Lion Shifter or Vampire? #MFRWhooks
Rowan: Branch 1 of the Tree of Life
Lion shifter Adrian and vampire Simon are best friends and business partners. When they discover Rowan, each wants her for his own. Rowan does her best to dissuade them, for a supernatural matebond means the end of her freedom.
Then demons begin hunting sidhe and Rowan is a prime target. She agrees to exchange her freedom for survival. But which male will Rowan accept? And can she survive when one of them dies in a battle to keep her?
My nostrils flared as I caught an unusual scent. I looked below and saw a small group walk beneath my position on the catwalk thirty feet above them. I inhaled deeply, letting the scent roll over the back of my tongue. It had been several years since my last encounter with one, but I knew the odor of a vampire when I smelled it. My eyes narrowed as I tried to discern which of the group was the vampire.
In one way, the movies and television studios had something right: vampires blended in with humanity exceedingly well. Most realized that immortality did not preclude the necessity for making a living. As with all races, there were those who became wealthy and those who lived on the poorest fringes. The smart ones did not flaunt their wealth and attract publicity.
It was somewhat more difficult for sidhe to mingle with humanity. That inner glow had to be tamped down with a tightly held glamour.
One thing movies and television did not have right: cities were not infested with vampires and there wasn’t one hanging about every street corner. True, they tended to live in cities—that’s where most of their prey lived.
I caught the scents of at least two wereanimals as well, but I couldn’t distinguish which animals from among the olfactory cacophony. My eyes followed my nose to alight upon gorgeous Hammer Allencamp accompanied by a tall, sharp looking woman. She looked like arm candy, but her shoes were low-heeled and strapped securely to her feet. Ah, tonight’s date was also tonight’s bodyguard. I sniffed delicately. She was were, but not a wolf. Perhaps some sort of cat, I mused idly. After the string of violent attacks on Hollywood celebrities over the past several months, I wasn’t surprised that the usual number of actors and actresses swelled with personal protection. The last brutal attack had occurred only two weeks ago and, according to news reports, the police still had no leads.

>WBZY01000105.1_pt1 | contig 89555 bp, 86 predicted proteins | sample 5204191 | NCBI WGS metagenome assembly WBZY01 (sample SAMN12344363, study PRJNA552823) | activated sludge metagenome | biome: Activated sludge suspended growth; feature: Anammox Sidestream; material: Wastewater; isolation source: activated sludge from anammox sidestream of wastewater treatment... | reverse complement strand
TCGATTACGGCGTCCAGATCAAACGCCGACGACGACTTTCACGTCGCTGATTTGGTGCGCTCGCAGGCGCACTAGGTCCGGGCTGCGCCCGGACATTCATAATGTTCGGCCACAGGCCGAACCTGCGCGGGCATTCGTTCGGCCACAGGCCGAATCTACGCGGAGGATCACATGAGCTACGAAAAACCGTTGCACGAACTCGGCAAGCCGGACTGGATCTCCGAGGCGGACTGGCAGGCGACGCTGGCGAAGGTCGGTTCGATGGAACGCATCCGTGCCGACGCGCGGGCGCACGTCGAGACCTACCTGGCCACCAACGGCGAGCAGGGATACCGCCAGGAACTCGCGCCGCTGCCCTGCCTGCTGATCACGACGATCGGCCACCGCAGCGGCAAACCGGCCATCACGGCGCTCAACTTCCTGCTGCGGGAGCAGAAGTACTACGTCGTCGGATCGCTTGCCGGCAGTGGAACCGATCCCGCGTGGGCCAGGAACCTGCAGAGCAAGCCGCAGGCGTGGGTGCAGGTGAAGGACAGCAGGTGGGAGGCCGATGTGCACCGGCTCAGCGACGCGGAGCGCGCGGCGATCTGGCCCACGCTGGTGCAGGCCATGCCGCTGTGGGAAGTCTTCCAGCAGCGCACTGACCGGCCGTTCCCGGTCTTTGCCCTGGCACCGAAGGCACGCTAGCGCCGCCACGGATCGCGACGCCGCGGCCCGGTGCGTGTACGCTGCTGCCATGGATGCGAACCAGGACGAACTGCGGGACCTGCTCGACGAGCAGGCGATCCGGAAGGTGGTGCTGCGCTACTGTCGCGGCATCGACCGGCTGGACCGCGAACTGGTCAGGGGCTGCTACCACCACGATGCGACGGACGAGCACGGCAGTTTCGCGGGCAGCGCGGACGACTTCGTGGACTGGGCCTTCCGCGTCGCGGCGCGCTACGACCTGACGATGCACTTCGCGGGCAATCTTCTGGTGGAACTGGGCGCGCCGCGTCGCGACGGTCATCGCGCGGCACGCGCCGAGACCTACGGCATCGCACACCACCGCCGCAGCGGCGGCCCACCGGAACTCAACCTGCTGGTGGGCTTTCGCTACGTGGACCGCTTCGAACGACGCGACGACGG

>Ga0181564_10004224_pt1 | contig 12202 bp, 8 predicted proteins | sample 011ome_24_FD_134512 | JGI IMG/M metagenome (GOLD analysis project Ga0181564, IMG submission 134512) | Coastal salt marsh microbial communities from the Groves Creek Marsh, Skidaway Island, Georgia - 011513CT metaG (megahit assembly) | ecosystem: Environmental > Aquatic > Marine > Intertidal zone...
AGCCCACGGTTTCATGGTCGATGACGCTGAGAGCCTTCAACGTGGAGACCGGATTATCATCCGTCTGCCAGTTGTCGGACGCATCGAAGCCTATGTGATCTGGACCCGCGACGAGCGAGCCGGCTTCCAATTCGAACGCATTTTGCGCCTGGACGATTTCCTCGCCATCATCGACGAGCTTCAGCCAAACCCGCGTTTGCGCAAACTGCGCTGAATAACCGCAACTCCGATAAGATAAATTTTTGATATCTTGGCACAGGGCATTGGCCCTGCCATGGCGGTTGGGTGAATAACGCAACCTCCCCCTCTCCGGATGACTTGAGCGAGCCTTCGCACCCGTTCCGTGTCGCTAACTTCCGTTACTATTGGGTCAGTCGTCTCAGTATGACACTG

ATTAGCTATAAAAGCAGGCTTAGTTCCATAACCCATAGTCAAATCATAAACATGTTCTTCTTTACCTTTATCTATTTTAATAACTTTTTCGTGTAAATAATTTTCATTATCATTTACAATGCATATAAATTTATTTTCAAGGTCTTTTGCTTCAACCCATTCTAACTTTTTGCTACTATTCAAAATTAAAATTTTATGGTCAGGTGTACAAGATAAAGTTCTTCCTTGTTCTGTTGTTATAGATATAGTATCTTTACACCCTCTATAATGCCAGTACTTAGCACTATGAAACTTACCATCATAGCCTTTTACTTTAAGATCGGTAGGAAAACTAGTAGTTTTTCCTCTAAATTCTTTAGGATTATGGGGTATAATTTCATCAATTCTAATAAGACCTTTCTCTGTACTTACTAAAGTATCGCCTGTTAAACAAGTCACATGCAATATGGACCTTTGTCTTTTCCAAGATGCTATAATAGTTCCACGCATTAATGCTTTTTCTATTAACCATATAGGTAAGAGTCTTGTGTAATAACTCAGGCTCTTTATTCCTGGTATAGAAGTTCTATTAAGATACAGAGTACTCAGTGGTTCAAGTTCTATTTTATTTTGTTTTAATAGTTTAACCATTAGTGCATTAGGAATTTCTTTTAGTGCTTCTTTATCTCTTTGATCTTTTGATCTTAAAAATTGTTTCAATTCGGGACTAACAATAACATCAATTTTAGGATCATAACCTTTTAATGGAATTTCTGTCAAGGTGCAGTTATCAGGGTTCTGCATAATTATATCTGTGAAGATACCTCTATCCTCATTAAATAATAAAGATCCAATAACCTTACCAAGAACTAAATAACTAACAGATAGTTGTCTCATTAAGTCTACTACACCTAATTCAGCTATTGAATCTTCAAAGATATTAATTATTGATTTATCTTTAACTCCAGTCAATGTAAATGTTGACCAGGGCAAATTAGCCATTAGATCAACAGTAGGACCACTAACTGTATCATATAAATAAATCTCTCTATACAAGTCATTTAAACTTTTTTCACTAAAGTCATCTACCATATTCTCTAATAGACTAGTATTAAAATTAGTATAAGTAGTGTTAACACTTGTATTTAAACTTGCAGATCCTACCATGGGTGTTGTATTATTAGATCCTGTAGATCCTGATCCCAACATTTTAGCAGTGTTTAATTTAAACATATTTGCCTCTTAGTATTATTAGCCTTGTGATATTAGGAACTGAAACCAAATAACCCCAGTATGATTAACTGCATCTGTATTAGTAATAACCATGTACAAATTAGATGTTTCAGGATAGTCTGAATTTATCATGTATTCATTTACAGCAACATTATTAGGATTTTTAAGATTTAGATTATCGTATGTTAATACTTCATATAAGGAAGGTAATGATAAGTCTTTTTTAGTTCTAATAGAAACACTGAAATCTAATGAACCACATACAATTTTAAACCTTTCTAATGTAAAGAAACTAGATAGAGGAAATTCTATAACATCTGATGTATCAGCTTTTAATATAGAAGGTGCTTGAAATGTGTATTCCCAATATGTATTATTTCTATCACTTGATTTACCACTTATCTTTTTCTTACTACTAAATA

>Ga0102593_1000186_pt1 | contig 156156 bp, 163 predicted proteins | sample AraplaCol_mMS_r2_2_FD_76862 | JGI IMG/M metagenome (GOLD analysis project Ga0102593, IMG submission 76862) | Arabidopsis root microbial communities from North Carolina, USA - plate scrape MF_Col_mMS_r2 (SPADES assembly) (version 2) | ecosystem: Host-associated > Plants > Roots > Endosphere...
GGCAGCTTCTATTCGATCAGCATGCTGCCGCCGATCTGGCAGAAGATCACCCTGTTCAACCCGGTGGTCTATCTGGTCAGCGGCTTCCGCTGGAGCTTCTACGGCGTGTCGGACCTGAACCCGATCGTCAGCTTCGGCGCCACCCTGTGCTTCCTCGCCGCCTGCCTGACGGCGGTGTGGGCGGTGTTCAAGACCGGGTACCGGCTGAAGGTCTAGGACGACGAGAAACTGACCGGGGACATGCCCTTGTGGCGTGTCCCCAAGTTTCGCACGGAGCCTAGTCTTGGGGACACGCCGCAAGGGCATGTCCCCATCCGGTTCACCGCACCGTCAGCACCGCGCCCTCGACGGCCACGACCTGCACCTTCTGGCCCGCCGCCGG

The groups proceeded onward and outside and I lost interest. There was intricate machinery to disassemble, wiring to unravel and coil, and other paraphernalia to take down, pack up, and return to the shop. It would be a late night for all of us and I made sure that my employees knew two things: first, that they all had Monday off, and, second, that there would be a little extra something in their paychecks at the end of the month. I found that appreciative rewards of time and money did much to secure employee enthusiasm, loyalty, and productivity.
In reasonably short order, we had our equipment and leftover supplies tidily loaded in three vans and were driving back to the building that we simply called the “shop.” It was where we designed and built sets, where I concocted some of the secret substances that resulted in some of our more spectacular special effects, where a secretary kept the paperwork in line, and where we entertained clients. The small laboratory for concoction was my sole demesne, off limits to everyone else.
“We did a terrific job tonight,” I said after we unloaded everything and put it away. “And I’ve got some good news. Bertie Pendergast told me that we’re on the shortlist for the new Camelot trilogy with Derek Wolfe and Hammer Allencamp. Tom Halloway is also interested in signing us on for whatever his next production is.”